One Monday in November we saw on the news a bombing had taken place in Riyadh. I never suspected anything, since you can't really recognize a building once it's been half-demolished by a car bomb. We kind of all expected Dad to call us in a few days and give us the inside story. The next Tuesday I was in my third hour English class. I got a call to go to the principal's office, and the secretary told me I had to leave; my grandmother was waiting outside.

I got into the car, and my youngest sister told me that the bombing in Saudi Arabia, well Dad was killed in it. I barely remember what happened next, except trying to keep a straight face. We had to leave school because Mom was in a hospital an hour away in Cheboygan, fighting off more infections from her bouts with diabetes (a recurring theme before and after Dad's death).
We had to be there because there were two representatives from the Army waiting to deliver the bad news, and we couldn't let them do it without us being there.

We got to Cheboygan Hospital two hours later and we were greeted by the hospital staff who all knew before Mom was told. I don't remember anything that was said when we entered her room. I just remember her falling apart before my eyes.

There isn't much I remember about that November 14th day afterward. I think I sat in the cafeteria at one point, my face staring straight at a wall that either had nothing or some kitsch art. There was a staffer who asked me if I was okay; apparently I looked like I was in some kind of catatonic state. I must've nodded or something because they left.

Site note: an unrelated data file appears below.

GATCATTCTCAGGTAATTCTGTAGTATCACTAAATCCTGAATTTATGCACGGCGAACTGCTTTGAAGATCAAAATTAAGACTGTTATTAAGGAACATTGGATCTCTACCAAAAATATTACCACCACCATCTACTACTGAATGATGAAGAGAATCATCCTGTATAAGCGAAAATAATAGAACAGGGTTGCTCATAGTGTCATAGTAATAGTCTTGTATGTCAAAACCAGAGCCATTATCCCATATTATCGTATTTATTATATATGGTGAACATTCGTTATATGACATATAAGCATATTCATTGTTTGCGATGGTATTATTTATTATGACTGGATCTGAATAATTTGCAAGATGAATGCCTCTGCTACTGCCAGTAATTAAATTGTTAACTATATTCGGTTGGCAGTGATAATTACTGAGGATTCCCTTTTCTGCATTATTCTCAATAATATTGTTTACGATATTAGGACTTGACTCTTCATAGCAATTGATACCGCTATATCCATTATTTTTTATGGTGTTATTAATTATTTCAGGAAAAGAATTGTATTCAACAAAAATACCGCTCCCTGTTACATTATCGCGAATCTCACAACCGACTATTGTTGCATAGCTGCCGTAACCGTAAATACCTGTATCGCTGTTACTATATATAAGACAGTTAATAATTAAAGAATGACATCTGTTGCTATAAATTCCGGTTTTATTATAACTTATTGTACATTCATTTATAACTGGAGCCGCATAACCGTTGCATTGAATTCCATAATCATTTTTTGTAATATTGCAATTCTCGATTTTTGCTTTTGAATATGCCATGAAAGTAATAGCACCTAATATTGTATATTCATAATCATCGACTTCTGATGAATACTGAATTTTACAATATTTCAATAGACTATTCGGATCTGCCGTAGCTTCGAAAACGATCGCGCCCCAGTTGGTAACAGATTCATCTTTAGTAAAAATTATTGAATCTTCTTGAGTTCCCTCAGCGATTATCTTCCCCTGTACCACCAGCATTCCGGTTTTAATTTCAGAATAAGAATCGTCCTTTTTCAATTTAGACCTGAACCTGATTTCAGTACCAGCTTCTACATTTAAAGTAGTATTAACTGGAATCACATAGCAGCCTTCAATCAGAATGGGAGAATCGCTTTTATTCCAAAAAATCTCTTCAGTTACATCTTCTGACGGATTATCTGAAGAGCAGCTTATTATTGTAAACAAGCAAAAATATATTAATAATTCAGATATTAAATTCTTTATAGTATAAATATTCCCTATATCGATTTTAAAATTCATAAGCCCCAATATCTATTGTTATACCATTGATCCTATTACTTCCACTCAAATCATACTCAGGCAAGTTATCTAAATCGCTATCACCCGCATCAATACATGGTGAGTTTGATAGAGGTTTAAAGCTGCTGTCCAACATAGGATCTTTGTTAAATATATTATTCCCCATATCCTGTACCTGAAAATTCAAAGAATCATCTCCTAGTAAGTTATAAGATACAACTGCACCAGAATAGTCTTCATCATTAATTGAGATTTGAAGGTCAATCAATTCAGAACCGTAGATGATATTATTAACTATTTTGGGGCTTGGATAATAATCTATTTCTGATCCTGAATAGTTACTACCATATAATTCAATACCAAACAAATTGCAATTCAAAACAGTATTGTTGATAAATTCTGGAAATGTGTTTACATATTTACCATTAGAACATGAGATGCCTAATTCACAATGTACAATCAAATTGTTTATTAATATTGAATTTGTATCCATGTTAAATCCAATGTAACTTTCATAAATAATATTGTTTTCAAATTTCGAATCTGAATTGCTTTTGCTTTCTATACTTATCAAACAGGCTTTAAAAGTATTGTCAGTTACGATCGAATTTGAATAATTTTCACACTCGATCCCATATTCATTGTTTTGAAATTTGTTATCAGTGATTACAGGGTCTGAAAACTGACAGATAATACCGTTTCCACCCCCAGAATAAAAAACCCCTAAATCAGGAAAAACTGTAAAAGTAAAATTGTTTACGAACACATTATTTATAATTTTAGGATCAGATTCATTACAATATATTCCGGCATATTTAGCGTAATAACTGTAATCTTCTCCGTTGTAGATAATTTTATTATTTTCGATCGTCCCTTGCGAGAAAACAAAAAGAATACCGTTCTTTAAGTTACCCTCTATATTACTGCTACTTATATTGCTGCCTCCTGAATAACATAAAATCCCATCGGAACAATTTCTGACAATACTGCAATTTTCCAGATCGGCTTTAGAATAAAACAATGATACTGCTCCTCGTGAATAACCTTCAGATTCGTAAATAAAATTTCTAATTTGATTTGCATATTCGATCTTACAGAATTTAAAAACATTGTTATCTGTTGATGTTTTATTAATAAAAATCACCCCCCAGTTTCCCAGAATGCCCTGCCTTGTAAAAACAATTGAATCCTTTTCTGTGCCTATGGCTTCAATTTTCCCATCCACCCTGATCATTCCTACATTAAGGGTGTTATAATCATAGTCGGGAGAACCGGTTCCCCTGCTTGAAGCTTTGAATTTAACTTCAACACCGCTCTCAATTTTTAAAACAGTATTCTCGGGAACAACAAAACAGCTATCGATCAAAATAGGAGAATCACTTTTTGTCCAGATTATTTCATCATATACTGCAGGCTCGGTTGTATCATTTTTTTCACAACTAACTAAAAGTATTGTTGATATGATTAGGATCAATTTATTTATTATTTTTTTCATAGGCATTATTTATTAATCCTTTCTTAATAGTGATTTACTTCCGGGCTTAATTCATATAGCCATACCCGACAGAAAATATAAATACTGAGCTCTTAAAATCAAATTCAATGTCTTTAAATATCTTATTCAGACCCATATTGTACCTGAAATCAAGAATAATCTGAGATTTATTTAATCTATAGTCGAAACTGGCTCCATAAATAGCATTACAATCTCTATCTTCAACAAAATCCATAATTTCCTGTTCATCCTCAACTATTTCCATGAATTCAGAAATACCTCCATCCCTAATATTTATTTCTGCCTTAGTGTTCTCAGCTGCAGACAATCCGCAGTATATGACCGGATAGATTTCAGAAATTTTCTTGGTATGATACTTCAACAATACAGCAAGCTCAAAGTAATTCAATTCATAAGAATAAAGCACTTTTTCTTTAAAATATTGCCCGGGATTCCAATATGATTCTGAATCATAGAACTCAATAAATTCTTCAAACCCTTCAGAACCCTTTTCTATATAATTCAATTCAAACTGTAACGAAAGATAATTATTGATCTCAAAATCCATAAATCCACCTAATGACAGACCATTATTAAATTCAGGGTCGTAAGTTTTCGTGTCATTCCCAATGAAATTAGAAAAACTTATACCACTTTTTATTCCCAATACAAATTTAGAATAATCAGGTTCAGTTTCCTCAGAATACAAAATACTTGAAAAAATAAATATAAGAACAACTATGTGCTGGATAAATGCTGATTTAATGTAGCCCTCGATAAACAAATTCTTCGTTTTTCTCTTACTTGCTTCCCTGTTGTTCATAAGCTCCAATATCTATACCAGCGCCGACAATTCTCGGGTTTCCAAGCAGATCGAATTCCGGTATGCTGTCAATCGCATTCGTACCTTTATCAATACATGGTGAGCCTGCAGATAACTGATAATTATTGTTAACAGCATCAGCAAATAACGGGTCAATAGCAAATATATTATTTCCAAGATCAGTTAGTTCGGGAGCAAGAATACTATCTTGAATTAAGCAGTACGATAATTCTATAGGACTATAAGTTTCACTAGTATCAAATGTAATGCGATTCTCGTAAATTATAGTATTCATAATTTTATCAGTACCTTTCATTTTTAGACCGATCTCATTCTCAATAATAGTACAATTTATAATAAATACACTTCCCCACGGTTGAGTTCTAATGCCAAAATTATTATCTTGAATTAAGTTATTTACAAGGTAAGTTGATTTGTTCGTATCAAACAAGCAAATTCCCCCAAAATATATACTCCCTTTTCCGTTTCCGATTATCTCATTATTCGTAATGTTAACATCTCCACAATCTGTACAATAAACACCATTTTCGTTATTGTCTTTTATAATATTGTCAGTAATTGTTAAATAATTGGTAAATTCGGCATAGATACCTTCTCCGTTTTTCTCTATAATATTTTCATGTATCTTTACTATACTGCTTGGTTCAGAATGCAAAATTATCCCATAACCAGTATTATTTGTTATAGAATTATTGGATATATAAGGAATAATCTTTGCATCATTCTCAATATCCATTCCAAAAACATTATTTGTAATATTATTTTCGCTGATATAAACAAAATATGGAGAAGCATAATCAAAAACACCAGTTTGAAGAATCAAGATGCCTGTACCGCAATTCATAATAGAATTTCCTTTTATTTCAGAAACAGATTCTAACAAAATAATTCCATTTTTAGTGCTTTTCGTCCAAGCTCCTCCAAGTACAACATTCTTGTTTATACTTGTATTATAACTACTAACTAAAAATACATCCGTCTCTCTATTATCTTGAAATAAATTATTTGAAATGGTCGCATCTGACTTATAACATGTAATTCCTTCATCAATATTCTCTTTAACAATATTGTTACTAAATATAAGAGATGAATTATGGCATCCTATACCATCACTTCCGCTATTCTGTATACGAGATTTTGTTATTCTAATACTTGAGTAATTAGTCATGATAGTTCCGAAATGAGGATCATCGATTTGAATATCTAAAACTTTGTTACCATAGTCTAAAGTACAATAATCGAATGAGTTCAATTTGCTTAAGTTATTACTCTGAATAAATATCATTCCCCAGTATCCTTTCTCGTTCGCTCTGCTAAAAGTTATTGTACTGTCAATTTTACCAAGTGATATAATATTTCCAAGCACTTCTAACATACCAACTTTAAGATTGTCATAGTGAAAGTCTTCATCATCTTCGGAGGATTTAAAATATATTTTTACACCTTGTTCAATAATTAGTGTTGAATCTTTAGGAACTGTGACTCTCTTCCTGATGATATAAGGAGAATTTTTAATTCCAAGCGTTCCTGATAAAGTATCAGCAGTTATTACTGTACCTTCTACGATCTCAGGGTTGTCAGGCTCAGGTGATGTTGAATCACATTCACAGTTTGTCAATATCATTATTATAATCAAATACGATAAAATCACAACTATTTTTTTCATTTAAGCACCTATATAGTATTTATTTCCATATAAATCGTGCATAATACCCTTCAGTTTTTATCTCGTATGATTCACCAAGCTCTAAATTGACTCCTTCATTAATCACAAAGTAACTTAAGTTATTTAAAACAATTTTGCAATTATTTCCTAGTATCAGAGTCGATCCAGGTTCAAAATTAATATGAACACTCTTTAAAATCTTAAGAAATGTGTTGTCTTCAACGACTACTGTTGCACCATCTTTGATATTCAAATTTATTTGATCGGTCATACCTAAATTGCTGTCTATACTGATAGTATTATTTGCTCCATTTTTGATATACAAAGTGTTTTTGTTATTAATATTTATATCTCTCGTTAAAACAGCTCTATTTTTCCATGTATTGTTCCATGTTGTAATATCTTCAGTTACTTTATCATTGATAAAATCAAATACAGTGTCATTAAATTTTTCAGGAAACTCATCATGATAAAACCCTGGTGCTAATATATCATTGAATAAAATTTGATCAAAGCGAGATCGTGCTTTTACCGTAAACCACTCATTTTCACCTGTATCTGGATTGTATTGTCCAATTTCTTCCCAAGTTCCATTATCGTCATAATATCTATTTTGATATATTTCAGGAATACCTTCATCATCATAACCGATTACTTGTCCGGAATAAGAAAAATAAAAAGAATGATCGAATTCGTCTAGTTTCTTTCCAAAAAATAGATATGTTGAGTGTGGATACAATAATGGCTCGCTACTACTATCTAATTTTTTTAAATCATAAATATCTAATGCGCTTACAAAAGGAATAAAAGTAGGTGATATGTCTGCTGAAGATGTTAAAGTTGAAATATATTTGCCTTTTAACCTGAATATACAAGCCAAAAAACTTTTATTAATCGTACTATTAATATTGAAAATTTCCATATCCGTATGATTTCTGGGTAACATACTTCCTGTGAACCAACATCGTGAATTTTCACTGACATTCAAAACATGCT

My Dad had been murdered by Islamic fundamentalists opposed to the House of Saud that has ruled the Kingdom since 1931. Three groups, "Tigers of the Gulf," "Islamist Movement for Change," and "Fighting Advocates of God," claimed responsibility, and the Saudi government allegedly caught the perpetrators and executed them in "Chop Chop" Square. The attacks were later attributed to Al Qaeda, a yet-unknown terror network that would become a household name by September 12, 2001.

I remember asking Dad that summer about terrorism and if it could happen here. He didn't sugarcoat anything; he said the possibility of it happening here is quite real. But Americans and Westerners who had fallen victims to Islamic fundamentalists had usually been victimized by Shi'ite Muslims; the Kingdom is a predominantly Sunni state.

He was also well-versed on the ongoing conflict between Arabs and Israelis. Oddly enough, given his conservative worldview, he tended to side more with Arabs. I imagine he supported the establishment of the Israeli state, but when he spoke of Arabs and Islam, he spoke of a proud race of people and proud traditions. They were friends to him.

I today cannot share his admiration. When he first died, I tried to be PC. I put on the politically correct face. You can't blame all Arabs for his killing and the killing of four other Americans, not to mention the dozens of people hurt in the blast, I would think.